This project is identifying and understanding how agribusiness development opportunities can contribute to improved economic growth and livelihoods in the Pacific.
A flourishing agribusiness sector is vital for sustainable economic growth in the Pacific Island countries (PICs).
It is central to reducing poverty, especially in rural communities, and delivering an improved trade balance, both of which are key goals of Pacific Island governments and their development partners.
Agribusinesses in the PICs have many disadvantages but, despite the challenges, agribusiness has the potential to develop value chains in the agriculture, forestry and fisheries sectors that are more efficient and inclusive, and which take advantage of new opportunities for primary production, value-adding and marketing.
Building on the Pacific Agribusiness Research for Development Initiative (PARDI), this second phase will look at the reasons certain agribusinesses have succeeded, document their positive impacts on community livelihoods and investigate how best to extend and make their economic benefits more inclusive and sustainable.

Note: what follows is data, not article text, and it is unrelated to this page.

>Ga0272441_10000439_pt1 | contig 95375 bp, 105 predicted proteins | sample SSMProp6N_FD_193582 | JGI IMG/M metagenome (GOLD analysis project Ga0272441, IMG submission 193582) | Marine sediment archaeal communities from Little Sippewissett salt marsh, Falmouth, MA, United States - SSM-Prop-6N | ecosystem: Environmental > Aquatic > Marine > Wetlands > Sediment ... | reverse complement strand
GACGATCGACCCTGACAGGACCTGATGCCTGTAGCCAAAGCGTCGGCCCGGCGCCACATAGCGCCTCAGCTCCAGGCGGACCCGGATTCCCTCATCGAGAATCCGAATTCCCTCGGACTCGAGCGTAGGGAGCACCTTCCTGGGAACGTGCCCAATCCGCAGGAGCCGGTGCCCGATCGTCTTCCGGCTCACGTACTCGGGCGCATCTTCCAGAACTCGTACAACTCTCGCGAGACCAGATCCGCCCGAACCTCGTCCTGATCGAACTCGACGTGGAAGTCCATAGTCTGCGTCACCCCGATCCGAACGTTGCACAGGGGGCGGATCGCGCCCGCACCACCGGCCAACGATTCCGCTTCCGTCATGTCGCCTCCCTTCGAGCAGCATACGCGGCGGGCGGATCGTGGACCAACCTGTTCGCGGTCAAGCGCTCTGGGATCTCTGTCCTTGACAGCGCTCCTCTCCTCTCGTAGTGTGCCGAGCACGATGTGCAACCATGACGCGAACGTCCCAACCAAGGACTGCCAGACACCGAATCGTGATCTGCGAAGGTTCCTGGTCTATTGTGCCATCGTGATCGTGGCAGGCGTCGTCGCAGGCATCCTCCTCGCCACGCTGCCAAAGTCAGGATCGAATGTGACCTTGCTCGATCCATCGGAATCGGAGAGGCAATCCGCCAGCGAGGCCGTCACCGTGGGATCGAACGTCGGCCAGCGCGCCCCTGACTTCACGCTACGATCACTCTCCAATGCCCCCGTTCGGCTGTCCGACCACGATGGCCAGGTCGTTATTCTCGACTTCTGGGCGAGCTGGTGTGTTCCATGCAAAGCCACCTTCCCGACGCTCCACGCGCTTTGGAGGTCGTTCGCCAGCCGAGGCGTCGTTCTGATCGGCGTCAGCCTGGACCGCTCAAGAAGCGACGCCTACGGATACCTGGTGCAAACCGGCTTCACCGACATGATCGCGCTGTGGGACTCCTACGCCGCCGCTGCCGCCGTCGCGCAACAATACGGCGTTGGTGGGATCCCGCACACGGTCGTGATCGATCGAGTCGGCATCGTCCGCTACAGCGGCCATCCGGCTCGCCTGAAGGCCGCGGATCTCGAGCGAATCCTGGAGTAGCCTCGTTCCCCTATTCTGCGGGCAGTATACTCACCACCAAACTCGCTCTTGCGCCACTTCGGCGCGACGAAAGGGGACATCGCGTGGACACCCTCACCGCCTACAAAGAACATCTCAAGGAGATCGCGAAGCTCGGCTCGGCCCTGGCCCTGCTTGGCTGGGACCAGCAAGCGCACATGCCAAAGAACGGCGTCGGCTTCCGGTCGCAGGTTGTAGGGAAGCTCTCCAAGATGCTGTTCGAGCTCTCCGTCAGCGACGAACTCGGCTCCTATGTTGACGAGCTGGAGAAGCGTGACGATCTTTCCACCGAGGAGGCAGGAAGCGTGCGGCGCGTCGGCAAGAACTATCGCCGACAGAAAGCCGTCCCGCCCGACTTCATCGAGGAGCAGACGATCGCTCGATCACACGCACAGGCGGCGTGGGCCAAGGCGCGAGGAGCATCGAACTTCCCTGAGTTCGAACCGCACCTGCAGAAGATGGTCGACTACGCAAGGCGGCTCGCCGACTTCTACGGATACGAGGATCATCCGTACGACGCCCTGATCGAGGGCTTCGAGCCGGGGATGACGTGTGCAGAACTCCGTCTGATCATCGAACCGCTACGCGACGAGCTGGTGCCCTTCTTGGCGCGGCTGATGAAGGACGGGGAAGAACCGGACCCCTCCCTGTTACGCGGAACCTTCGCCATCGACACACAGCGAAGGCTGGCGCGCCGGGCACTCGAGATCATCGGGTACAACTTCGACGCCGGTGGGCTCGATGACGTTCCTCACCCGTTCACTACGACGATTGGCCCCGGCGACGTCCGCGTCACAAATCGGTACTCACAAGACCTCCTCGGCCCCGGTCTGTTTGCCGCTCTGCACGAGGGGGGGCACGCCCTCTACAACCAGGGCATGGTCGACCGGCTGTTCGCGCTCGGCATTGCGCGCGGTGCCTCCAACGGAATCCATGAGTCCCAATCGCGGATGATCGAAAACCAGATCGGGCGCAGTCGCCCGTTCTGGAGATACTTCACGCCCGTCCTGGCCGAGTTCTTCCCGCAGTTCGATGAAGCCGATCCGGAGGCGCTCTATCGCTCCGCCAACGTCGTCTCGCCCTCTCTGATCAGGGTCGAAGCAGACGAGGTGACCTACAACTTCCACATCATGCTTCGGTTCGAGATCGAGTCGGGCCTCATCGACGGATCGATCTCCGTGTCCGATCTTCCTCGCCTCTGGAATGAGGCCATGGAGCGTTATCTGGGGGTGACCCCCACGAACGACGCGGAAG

Expected project outcomes
- Positive impact on the commercial viability and business growth of at least 13 lead agribusinesses, farmer organisations and associated value chains.
- New and/or more secure employment in the agribusiness sector for at least 250 employees and contractors (on an average of 20 employees per agribusiness).
- At least two new agribusinesses established and operating in each of the three project countries.
- A greater awareness of the benefits and opportunities for agribusiness and its potential to become the mainstay of rural economies.
- Increased knowledge and opportunities leading to greater confidence and an increased desire among rural people, especially youth and women, to participate more fully in agribusiness and other value-adding activities.
- Niche opportunities sought for improving food safety and production, as well as more nutritious foods, contributing to better nutritional security and reductions in communicable and non-communicable diseases.